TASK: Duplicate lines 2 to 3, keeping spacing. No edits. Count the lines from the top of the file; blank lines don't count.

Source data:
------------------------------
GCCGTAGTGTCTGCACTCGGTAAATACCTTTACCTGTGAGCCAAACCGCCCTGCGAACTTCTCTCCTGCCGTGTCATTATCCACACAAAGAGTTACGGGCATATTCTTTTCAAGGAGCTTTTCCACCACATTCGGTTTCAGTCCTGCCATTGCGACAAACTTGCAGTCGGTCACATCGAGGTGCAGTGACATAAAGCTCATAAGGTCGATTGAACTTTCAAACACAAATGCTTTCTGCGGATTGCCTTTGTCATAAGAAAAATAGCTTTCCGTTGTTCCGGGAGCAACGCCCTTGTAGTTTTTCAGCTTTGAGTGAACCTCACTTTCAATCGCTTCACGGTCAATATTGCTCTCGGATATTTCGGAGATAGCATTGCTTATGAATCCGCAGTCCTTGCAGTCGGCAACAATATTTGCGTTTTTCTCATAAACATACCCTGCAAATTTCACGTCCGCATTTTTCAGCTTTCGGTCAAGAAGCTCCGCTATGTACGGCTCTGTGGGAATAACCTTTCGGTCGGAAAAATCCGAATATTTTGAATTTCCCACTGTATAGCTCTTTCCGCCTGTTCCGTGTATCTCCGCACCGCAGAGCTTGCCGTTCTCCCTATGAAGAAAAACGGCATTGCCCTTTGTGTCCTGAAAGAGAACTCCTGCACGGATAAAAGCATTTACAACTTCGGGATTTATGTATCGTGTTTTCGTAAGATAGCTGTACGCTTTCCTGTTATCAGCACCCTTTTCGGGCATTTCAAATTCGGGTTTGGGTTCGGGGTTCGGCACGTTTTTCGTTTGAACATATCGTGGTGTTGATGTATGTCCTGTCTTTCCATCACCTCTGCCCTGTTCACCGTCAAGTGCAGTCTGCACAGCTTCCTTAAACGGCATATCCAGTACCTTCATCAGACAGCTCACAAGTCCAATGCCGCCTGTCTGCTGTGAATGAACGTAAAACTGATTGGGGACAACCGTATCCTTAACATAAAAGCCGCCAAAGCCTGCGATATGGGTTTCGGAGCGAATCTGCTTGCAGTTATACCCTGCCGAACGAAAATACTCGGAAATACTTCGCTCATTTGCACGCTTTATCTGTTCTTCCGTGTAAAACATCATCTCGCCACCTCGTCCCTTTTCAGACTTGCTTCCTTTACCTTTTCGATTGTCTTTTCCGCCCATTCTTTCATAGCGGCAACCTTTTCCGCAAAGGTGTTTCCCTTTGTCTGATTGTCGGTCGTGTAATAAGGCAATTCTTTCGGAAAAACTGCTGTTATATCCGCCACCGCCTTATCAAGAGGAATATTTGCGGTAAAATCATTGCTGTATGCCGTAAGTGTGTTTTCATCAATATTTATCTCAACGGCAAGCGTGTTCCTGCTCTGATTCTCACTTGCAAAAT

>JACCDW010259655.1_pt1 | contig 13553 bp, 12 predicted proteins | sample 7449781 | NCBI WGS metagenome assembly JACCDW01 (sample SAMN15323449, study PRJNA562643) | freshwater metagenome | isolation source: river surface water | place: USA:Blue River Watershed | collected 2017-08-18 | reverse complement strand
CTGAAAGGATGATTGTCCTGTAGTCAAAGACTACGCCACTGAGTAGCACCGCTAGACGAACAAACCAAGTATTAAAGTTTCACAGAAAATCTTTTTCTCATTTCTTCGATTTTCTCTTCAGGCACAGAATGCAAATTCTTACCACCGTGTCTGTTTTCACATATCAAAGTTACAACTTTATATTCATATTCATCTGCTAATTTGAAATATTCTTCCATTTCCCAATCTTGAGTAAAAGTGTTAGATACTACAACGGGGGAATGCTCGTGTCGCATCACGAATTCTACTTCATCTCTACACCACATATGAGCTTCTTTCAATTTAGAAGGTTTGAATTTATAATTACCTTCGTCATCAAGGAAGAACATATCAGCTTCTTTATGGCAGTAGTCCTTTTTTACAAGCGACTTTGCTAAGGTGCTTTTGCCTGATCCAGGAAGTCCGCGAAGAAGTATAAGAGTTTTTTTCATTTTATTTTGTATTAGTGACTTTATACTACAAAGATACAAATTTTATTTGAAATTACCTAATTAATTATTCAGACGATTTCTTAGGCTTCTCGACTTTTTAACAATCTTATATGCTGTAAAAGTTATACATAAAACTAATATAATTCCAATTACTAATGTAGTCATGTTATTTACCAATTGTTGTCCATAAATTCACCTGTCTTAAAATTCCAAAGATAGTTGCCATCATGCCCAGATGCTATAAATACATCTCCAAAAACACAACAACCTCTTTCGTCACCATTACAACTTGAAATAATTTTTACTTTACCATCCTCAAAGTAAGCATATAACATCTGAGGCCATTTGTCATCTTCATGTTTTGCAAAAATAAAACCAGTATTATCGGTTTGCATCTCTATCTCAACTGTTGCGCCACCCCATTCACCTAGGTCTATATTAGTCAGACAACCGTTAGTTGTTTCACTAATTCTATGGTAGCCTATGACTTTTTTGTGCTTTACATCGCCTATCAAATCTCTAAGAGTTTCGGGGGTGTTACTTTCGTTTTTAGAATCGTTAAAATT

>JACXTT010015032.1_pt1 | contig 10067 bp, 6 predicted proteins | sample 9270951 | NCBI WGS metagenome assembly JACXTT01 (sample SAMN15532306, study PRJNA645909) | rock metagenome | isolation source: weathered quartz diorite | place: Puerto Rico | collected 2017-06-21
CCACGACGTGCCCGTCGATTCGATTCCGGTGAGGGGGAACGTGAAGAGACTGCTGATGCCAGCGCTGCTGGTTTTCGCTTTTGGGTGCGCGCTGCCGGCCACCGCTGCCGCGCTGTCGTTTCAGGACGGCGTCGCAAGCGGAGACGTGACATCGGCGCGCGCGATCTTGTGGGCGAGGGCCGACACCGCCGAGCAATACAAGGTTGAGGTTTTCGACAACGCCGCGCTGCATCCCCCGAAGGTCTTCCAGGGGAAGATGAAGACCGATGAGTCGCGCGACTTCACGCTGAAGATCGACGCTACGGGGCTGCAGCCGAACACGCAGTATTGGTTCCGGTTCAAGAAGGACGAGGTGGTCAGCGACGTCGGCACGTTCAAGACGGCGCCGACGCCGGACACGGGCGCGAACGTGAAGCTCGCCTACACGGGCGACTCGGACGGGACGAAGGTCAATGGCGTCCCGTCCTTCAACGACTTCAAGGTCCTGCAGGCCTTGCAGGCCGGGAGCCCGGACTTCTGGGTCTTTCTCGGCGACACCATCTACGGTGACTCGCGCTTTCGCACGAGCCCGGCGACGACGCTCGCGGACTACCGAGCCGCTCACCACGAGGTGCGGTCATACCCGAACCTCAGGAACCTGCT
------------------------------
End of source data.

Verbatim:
>JACCDW010259655.1_pt1 | contig 13553 bp, 12 predicted proteins | sample 7449781 | NCBI WGS metagenome assembly JACCDW01 (sample SAMN15323449, study PRJNA562643) | freshwater metagenome | isolation source: river surface water | place: USA:Blue River Watershed | collected 2017-08-18 | reverse complement strand
CTGAAAGGATGATTGTCCTGTAGTCAAAGACTACGCCACTGAGTAGCACCGCTAGACGAACAAACCAAGTATTAAAGTTTCACAGAAAATCTTTTTCTCATTTCTTCGATTTTCTCTTCAGGCACAGAATGCAAATTCTTACCACCGTGTCTGTTTTCACATATCAAAGTTACAACTTTATATTCATATTCATCTGCTAATTTGAAATATTCTTCCATTTCCCAATCTTGAGTAAAAGTGTTAGATACTACAACGGGGGAATGCTCGTGTCGCATCACGAATTCTACTTCATCTCTACACCACATATGAGCTTCTTTCAATTTAGAAGGTTTGAATTTATAATTACCTTCGTCATCAAGGAAGAACATATCAGCTTCTTTATGGCAGTAGTCCTTTTTTACAAGCGACTTTGCTAAGGTGCTTTTGCCTGATCCAGGAAGTCCGCGAAGAAGTATAAGAGTTTTTTTCATTTTATTTTGTATTAGTGACTTTATACTACAAAGATACAAATTTTATTTGAAATTACCTAATTAATTATTCAGACGATTTCTTAGGCTTCTCGACTTTTTAACAATCTTATATGCTGTAAAAGTTATACATAAAACTAATATAATTCCAATTACTAATGTAGTCATGTTATTTACCAATTGTTGTCCATAAATTCACCTGTCTTAAAATTCCAAAGATAGTTGCCATCATGCCCAGATGCTATAAATACATCTCCAAAAACACAACAACCTCTTTCGTCACCATTACAACTTGAAATAATTTTTACTTTACCATCCTCAAAGTAAGCATATAACATCTGAGGCCATTTGTCATCTTCATGTTTTGCAAAAATAAAACCAGTATTATCGGTTTGCATCTCTATCTCAACTGTTGCGCCACCCCATTCACCTAGGTCTATATTAGTCAGACAACCGTTAGTTGTTTCACTAATTCTATGGTAGCCTATGACTTTTTTGTGCTTTACATCGCCTATCAAATCTCTAAGAGTTTCGGGGGTGTTACTTTCGTTTTTAGAATCGTTAAAATT